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Tag Archives: puddul shift

The other day, I was in the car with my sister and brother-in-law (bil) and as we were talking, we were interrupted by the obnoxious throaty rumbling of a high end sports car. Not that the rumbling of a sports car is obnoxious, but the guy driving the car was being obnoxious and revving the car for no apparent reason other than to be loud.

My sister declared that people driving really high end sports cars (and probably those who are being obnoxious about it) are suffering from mid-life crises. But as the car passed us and we looked over, it was a pretty young guy who was driving. He looked young enough to be having a quarter-life crisis. So she amended her comment to just some kind of life crisis, not necessarily mid-life.

Bil wondered if anyone really thought about the age implication of saying “mid-life crisis” and if it was really just a general term. I thought about it and decided that I’m going to just use random fractions from now on to describe life crises and 1) see if anyone notices and 2) see if they actually think about the fraction.

I don’t mean I’ll be using “normal” fractions either. Quarter-, third-life crises are too bland. People are familiar with these fractions (I would hope). No, I’m going to say things like 3/16-life crisis and observe if people are actually going to think about the age range a 3/16-life crisis would imply and then try and match it to the age of the person going through the person. Like, if I applied a 3/16-life crisis to myself, people should think that I’m being pretty optimistic about my life-expectancy. Foolishly optimistic. Because I don’t think the oldest human in recent history has lived much past 120 years of age.

But I won’t just be using ridiculously small fractions in relation to age. I’ll be using abnormally large ones too. Like a 7/8-life crisis. If I were to apply a 7/8-life crisis to myself, people really should look concerned or at least think I have a very morbid sense of humor (I do, btw).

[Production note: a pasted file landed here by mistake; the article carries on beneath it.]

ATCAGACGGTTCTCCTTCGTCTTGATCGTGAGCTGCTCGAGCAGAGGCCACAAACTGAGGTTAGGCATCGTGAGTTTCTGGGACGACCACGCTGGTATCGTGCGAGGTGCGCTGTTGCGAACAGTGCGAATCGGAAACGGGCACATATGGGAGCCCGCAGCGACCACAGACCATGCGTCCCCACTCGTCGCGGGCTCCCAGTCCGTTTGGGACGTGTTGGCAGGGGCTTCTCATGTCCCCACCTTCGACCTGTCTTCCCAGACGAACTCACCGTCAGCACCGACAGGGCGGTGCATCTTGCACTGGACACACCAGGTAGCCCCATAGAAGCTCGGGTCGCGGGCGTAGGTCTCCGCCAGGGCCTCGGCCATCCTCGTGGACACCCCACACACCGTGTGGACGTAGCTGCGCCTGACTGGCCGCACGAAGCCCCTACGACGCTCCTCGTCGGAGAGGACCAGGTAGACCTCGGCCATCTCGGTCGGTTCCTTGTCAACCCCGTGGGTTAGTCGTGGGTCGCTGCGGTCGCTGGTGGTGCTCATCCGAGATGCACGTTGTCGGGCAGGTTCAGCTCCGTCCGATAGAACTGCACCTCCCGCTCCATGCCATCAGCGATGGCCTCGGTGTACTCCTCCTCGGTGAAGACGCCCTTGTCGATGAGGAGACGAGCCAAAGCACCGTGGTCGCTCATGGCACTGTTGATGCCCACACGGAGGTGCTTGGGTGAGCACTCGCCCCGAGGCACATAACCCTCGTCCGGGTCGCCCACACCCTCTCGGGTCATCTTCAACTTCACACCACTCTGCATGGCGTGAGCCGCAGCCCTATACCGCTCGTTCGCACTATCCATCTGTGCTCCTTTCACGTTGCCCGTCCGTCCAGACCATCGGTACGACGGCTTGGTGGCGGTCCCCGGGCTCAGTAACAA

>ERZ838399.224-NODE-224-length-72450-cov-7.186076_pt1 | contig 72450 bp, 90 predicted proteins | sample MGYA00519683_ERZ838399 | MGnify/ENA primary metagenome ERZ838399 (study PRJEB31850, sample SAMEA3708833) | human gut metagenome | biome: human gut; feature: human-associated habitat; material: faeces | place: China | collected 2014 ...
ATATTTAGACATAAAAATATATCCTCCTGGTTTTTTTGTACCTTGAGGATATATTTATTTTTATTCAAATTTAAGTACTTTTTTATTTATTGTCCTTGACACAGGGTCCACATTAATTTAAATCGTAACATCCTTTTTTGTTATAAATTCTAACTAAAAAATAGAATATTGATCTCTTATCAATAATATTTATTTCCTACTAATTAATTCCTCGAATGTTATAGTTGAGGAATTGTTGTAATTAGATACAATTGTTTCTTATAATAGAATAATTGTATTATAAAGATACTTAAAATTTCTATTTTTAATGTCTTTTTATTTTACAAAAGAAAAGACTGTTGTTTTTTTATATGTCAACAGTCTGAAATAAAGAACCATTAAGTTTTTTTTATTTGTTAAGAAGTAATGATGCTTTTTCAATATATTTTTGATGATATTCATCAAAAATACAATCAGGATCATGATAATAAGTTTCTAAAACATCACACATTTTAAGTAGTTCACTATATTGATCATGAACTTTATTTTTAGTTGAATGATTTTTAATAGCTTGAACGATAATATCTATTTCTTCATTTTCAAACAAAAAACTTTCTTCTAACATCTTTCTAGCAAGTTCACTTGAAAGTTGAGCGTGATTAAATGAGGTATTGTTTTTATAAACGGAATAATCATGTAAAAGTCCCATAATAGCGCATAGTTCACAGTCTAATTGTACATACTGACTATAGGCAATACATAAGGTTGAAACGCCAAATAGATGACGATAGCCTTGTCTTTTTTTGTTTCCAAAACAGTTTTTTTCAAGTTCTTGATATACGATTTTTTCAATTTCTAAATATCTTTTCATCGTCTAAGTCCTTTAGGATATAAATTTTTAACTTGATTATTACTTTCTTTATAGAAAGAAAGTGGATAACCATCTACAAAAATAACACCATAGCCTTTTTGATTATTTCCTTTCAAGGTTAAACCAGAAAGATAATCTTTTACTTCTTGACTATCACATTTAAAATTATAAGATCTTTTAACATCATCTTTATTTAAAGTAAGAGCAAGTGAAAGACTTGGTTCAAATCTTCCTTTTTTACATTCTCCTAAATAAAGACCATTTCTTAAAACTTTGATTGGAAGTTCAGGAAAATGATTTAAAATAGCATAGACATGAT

I very much would like to start doing this. I just need to figure out a way to steer conversations to life crises more often.

Oh, yeah. Do you think [some very young guy] is having their 33/64-life crisis? I feel bad for him…

How about [this other old dude]? I think he’s having a 13/172-life crisis…

This…amuses me more than it should.

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Hey Boris.  I’m really sorry.  I never thought you would be kidnapped.  Guitar-napped?  I guess the proper term really would be “stolen.”  It’s been a month.  I think I should just accept it now.

But I really didn’t think it would happen.  I mean, you were always safely ensconced in your case when you weren’t with me.  And more often than not, you’d be in the trunk.

Yes, Puddul’s trunk may not have been the absolutely best housing. The massive swing in temperature really isn’t good for any instrument, but you took it in stride.  I didn’t detect any warping.  And there was such a nice space for you at the bottom of the cage.  Really, it was the perfect fit.  And you didn’t even mind when Yaris would try to use your case as a step stool.

And you sounded good in Puddul’s interior.  You kept me from going insane in the middle of the work day.  It helped knowing that if I needed to, I could spend some time with you during lunch.  And…now I can’t.  And the kids don’t have any accompaniment anymore either.  It’s going to be tough times ahead.  The blue shell is still around, but I can’t carry the blue shell around with me everywhere.  He’s much too big.

I really hope whoever kidnapped you has realized that you’re a really good companion.  Hopefully you’re travelling the world now and seeing new sights and experiencing new things and delighting kids in different parts of the world with your funny shape but great portability and nice action and warm tone in a small, enclosed space.

Hope you have a nice life, Boris.